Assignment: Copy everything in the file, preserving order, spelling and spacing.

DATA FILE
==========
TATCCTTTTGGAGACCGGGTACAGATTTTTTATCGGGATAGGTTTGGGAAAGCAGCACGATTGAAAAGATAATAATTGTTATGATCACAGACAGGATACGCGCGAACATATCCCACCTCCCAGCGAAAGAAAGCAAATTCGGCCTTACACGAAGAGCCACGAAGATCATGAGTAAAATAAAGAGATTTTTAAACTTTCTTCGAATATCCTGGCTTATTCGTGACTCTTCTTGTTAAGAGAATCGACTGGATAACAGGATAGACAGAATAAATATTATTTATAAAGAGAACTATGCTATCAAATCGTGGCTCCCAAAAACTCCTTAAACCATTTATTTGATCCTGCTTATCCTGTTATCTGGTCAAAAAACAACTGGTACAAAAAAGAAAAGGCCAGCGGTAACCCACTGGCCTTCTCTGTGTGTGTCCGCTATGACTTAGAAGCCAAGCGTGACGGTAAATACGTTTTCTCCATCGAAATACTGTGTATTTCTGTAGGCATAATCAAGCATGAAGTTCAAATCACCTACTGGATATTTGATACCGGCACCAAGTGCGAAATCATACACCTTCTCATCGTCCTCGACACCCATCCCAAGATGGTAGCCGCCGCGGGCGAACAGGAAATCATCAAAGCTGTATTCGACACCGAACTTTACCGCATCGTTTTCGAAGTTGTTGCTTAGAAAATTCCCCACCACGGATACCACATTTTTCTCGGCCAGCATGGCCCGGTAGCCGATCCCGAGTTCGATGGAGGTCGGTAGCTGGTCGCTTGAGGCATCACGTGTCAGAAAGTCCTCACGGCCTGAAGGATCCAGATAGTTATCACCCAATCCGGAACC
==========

TATCCTTTTGGAGACCGGGTACAGATTTTTTATCGGGATAGGTTTGGGAAAGCAGCACGATTGAAAAGATAATAATTGTTATGATCACAGACAGGATACGCGCGAACATATCCCACCTCCCAGCGAAAGAAAGCAAATTCGGCCTTACACGAAGAGCCACGAAGATCATGAGTAAAATAAAGAGATTTTTAAACTTTCTTCGAATATCCTGGCTTATTCGTGACTCTTCTTGTTAAGAGAATCGACTGGATAACAGGATAGACAGAATAAATATTATTTATAAAGAGAACTATGCTATCAAATCGTGGCTCCCAAAAACTCCTTAAACCATTTATTTGATCCTGCTTATCCTGTTATCTGGTCAAAAAACAACTGGTACAAAAAAGAAAAGGCCAGCGGTAACCCACTGGCCTTCTCTGTGTGTGTCCGCTATGACTTAGAAGCCAAGCGTGACGGTAAATACGTTTTCTCCATCGAAATACTGTGTATTTCTGTAGGCATAATCAAGCATGAAGTTCAAATCACCTACTGGATATTTGATACCGGCACCAAGTGCGAAATCATACACCTTCTCATCGTCCTCGACACCCATCCCAAGATGGTAGCCGCCGCGGGCGAACAGGAAATCATCAAAGCTGTATTCGACACCGAACTTTACCGCATCGTTTTCGAAGTTGTTGCTTAGAAAATTCCCCACCACGGATACCACATTTTTCTCGGCCAGCATGGCCCGGTAGCCGATCCCGAGTTCGATGGAGGTCGGTAGCTGGTCGCTTGAGGCATCACGTGTCAGAAAGTCCTCACGGCCTGAAGGATCCAGATAGTTATCACCCAATCCGGAACC